Boolean Inside / Outside

While I tried to make Exact Boolean operate the same as Fast Boolean except when the latter fails due to its limitations, in the area of inside/outside testing there is a bit of a divergence, and I want to solicit opinions on what to do about it.

The difference is that Exact Boolean pays attention to normal directions, while Fast Boolean does not.

If you think of a ray shooting way of testing whether or not a point is inside the volume represented by an object, there are two choices: (1) count the number of intersections of the ray with planes (being careful to only count once if you hit a seam between two planes) and call the origin point “inside” if that count is odd; (2) similar to one, but when accumulating the count, add +1 if crossing in the same direction as the face normal, and -1 if crossing in the opposite direction; then declare the ray origin point as inside if the final count is positive.

The difference between these two shows up if you have, say, a sphere totally inside another sphere, both with their normals all facing outward. And then do a Union. With case (1), the inside of the inner sphere will be called “outside”, and thus that inner sphere’s faces will be part of the union. With (2), the inner sphere’s faces will go away because the inside of the inner sphere will be “inside”, so the union of that volume with the volume between the spheres is just the volume contained in the outer sphere. If you want the effect of a hole with (2), you can reverse the inner sphere’s normals.

In my mind, (2) is more correct. But it is clearly different from Fast.

One reason I use (2) for Exact Boolean is that the paper I followed doesn’t use ray shooting. Instead, it classifies cells in space as to their containment in other cells, using a method that depends on paying attention to the normal direction when you cross a face from one cell to another. I’m not sure I can adapt it to act like case (1), though I admit to not thinking very hard about this yet.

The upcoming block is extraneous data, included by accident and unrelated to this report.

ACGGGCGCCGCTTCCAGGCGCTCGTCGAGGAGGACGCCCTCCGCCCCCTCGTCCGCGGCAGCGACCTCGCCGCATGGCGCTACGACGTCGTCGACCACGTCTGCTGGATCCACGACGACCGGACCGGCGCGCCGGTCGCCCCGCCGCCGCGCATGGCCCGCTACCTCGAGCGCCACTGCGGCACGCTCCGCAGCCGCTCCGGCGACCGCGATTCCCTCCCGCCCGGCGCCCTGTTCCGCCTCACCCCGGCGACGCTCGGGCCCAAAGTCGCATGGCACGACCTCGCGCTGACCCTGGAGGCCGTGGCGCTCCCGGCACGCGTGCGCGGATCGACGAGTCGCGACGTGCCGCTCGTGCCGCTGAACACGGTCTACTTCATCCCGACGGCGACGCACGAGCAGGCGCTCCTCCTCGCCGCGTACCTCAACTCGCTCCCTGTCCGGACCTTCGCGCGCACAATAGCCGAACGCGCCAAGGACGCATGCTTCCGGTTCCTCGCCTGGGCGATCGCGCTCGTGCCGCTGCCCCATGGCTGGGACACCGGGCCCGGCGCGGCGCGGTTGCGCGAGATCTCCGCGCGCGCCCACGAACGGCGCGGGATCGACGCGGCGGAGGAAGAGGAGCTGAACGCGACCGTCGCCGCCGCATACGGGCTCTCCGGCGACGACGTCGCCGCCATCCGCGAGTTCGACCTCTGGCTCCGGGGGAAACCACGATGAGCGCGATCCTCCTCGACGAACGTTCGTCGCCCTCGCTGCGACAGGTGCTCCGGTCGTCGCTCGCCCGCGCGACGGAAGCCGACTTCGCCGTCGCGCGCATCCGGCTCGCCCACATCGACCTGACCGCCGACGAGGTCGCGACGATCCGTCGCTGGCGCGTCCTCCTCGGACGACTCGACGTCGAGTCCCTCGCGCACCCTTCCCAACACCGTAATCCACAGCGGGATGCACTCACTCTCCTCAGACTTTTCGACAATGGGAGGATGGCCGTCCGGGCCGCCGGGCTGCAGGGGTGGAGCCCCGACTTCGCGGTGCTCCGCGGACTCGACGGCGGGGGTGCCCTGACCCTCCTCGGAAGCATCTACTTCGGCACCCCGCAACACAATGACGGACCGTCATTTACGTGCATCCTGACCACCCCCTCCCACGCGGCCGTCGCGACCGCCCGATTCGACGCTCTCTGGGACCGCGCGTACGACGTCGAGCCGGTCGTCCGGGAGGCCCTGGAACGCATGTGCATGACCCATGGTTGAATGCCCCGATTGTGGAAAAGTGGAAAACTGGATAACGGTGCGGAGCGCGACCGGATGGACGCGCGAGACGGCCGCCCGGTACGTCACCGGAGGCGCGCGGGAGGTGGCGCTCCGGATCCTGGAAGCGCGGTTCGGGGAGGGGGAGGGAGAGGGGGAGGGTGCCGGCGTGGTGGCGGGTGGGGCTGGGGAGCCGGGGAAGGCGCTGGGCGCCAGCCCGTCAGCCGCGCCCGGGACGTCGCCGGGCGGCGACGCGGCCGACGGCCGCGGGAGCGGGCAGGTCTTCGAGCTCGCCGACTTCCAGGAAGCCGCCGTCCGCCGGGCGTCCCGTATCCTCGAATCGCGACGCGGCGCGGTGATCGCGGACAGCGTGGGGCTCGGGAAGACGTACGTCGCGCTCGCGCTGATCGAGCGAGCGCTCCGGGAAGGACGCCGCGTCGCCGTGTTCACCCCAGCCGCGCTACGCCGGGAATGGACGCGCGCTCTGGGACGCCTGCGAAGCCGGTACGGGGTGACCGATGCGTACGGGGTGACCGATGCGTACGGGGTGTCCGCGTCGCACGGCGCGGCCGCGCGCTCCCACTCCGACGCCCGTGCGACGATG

What do people think of this inconsistency? Is it OK to leave it? Should I try to change Exact to be like Fast? Or the reverse? Or have an option? (As I said, if the answer is to make Exact behave like current Fast, even optionally, I’m not sure I can do it without switching to ray-shooting, which can be a lot slower.)

This is coming up now because I’m looking at bugs like T89391 and wondering what to do if the object that the Boolean modifier is on has a negative transform matrix. If I keep the current behavior (actually, fixing it to reverse normals of the operand object(s) if their transform matrix has a different sign than the main object’s transform matrix), then the difference with Fast will be quite evident, since looking at normals, the main object will have normals pointing inward and thus, the volume “inside” it is actually all the space the visually looks like its outside.


I support making them consistent (and correct!) The bug report only exists because the user is relying on a side-effect of something that (probably) shouldn’t have worked in the first place IMHO. In your example of two spheres the result of unioning the smaller one with reversed normals with the larger one would create a hollow spherical shell - if they were concentric. The correct method for me would be to difference the smaller one with the correct normals. Am I missing something? Legacy support can be important, even when things are incorrect so maybe this needs to be left as-is, or marked as deprecated and removed in a future release, or covered with a preferences option to reverse the functionality. I vote for changing Fast to align with Exact.

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IMHO 2 is the way to go.

The user should know to deal with normals and if what the user is looking for is to make a hole inside a sphere, it’s logical to expect that the inner faces have the correct normal direction.

I may be wrong, but I think with 1 the result is what the user expects, what the user won’t expect is to have to go inside the sphere and flip the normal direction of the inner faces to make it correct, and I think that’s what happens now (I may be wrong because I have not tested it right away, but I think it happened to me in the past).

What I’m not sure is if 2 presents some kind of limitation for other complex operations I can’t think about right now.

With 2, what happens when the sphere is fully inside except a small extrusion that will make a hole in the exterior shell, does it matter the normal direction of the faces in that situation?

thanks for the awesome information.